Technological Comfort Zone28 Oct 2010
Everyone has a technology comfort zone, as I’m writing this I’m using an online blogging platform called WordPress that is easy to set up and use for anyone and has the most features with the lowest possible price, free. Yet it’s important that we distinguish the difference between what is our technology comfort zone verses our technology limitations and understand those differences otherwise we risk putting ourselves into a position where we are either paying a lot for something or working way to hard when there are easier and better solutions to our problems.
An example can be given when someone at your work uses Excel to build a database of information or a general form verses using a database program like Access, the best tool for the job might be the database but in many circumstances people prefer to use the spreadsheet because they think they understand it better than this other complicated program. Though some may argue that this is a limitation, in fact I believe it to be more of a comfort zone issue than a limit. Comfort can be seen as something that I do because I don’t want to learn or take the time to use this other thing, while limits is something that is physically impossible to do right now because of cost constraints or other variables. I’m not going to create a search engine database that’s better than Google because I’m physically limited by the number of servers I can deploy verses Google’s massive infrastructure. The same thing can be said about switching phones, I’m physically limited with the phone that I have because I cannot afford a smart phone right now verses I can afford one but I don’t want to take the time to learn to use it or get the most out of it.
You see this all over in Corporate society today, you have people who are great at their jobs but think technology should be relegated to the IT department and thus close their minds from any possibility that could make their work flow easier and better as well as help them become more productive. In many cases IT people don’t help either because they lock down most corporate computers and thus prevent people from making creative work flow possible because they are limited by what the technology guys at the company know how to do. Take it from a Computer Scientist, most IT departments don’t know much about technology and are driven mostly by the latest tool released by Microsoft, Oracle or SAP. The reason why these companies make so much money from all of their liscensing agreements is because they love the idea of a technology comfort zone in Corporate America. If you are comfortable using Office and Windows you will have no desire nor need to branch out into other products and thus they have you as a customer for life.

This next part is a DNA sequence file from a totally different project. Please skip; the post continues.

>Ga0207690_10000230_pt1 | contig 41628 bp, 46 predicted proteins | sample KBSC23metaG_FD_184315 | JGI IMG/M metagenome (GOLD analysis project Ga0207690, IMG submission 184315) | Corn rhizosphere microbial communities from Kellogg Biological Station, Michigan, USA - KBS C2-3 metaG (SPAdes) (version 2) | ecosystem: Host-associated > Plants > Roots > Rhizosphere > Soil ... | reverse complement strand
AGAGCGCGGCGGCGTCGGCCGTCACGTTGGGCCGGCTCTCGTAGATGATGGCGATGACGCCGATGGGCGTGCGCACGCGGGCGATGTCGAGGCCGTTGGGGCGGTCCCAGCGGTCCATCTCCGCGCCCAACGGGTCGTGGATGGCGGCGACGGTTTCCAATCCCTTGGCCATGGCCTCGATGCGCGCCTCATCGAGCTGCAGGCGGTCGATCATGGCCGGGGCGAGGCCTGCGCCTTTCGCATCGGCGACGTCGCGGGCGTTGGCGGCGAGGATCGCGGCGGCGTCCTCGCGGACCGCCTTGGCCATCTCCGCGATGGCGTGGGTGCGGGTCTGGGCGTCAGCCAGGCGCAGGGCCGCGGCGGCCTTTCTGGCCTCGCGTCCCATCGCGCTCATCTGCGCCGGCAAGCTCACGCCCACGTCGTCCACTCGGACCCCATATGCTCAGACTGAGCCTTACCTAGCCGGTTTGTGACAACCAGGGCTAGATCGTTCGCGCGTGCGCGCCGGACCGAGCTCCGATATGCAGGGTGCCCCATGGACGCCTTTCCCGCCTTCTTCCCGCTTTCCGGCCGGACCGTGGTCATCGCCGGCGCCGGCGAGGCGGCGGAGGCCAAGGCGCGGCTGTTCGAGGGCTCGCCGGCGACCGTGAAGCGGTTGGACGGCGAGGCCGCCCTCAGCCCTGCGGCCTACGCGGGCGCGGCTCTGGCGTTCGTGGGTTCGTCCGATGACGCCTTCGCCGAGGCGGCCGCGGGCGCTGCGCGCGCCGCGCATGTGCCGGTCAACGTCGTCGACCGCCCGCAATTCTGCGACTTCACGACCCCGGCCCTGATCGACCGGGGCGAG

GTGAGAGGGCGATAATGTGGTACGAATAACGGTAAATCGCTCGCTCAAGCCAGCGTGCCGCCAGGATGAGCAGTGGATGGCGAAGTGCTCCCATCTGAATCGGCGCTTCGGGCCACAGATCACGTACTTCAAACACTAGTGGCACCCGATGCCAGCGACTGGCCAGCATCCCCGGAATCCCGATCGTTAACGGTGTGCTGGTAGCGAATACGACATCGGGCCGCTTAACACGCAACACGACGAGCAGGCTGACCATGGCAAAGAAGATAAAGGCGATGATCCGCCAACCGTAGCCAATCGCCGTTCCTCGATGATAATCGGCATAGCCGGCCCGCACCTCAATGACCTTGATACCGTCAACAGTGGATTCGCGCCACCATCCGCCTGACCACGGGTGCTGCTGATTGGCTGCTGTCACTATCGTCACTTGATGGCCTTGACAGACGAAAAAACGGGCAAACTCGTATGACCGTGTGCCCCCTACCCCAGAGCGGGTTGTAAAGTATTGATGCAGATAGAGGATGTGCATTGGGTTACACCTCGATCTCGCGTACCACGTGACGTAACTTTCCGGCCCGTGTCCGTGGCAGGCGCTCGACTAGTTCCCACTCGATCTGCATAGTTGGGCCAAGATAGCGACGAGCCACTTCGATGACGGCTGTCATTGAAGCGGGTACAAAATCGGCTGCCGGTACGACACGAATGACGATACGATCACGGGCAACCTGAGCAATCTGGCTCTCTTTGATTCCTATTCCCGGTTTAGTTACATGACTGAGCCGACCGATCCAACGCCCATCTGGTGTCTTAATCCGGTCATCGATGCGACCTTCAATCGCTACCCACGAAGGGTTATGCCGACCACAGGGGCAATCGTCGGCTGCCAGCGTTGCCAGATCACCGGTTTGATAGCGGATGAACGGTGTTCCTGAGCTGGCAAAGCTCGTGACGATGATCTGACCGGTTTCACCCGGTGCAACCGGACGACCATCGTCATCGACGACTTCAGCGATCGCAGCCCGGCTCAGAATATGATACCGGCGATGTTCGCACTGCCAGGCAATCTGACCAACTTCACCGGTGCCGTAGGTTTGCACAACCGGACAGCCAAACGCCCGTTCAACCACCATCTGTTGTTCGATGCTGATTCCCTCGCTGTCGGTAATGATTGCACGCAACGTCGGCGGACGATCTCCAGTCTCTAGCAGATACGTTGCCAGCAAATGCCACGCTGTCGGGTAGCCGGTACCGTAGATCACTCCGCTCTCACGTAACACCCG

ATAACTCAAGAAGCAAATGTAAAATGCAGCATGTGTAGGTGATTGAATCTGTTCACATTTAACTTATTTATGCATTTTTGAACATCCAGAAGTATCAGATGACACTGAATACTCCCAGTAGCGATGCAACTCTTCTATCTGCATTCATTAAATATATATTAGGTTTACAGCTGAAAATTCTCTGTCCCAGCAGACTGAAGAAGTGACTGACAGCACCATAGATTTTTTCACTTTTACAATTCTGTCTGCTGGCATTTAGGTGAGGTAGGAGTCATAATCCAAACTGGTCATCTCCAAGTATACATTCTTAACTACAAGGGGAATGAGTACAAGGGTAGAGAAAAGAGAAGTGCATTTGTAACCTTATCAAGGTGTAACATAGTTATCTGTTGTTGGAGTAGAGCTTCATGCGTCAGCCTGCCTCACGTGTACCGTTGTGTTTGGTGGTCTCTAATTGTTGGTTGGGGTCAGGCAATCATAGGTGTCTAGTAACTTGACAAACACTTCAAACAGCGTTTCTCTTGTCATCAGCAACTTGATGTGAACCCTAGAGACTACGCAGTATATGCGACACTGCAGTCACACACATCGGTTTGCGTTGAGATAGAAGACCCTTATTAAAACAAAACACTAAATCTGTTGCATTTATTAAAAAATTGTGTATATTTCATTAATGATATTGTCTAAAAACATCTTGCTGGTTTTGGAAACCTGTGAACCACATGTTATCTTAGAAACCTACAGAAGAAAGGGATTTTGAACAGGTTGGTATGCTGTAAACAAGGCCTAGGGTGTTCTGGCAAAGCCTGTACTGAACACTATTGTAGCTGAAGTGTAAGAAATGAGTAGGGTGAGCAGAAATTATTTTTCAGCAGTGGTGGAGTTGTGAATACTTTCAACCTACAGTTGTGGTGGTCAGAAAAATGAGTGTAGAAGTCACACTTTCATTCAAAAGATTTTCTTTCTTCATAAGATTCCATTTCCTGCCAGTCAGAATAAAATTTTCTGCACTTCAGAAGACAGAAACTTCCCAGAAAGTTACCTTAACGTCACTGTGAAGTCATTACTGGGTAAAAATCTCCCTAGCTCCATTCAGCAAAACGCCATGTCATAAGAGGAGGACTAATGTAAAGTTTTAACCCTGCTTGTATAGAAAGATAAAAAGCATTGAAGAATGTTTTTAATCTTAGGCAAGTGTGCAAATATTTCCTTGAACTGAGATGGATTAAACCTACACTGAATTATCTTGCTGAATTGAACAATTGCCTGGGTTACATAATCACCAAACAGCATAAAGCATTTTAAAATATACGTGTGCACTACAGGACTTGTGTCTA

Apple does this well in the Home Computer market by reducing the technological learning curve on all their devices and thus locking people into always wanting to buy the latest Macbook laptop or iPhone/iPad. So why is this even an issue or why right about it? Well in many cases from my experiences what people may think is a technology limitation is in fact a technology comfort zone and they don’t even realize it. The biggest area I find this in is Open Source software or free non licensed software, in many cases even if you tell an individual that there is free software out there that can do the same thing they are paying someone to do, the fact that there may be a small learning curve forces the user to shell out a ton of money that in many cases they simply cannot afford or don’t have the budget for.
I’m sorry but the days of saying I’ll leave that for the IT department to do is over, small companies realize this as more and more employees are learning skill sets and using technology they would have never used or learned about in a large corporation. If you are at your job and you do something constantly or repeatedly, try and think of how you could use technology to do it faster or better, in the end you may think that saving files in a share folder verses using SharePoint or even a free Content Management System like Alfresco might be better and easier for you in the short term, but you are selling yourself short. It’s understandable if you are part of an older generation that just recently learned how to use computers and are somewhat set in your ways, but if you are under 30 and you think that you won’t have to learn these tools and technologies in the long run, you’re deadly mistaken. Your job and your future ability to get a job rely on your willingness to turn what you think is a limitation into a comfort and go beyond it in the long run.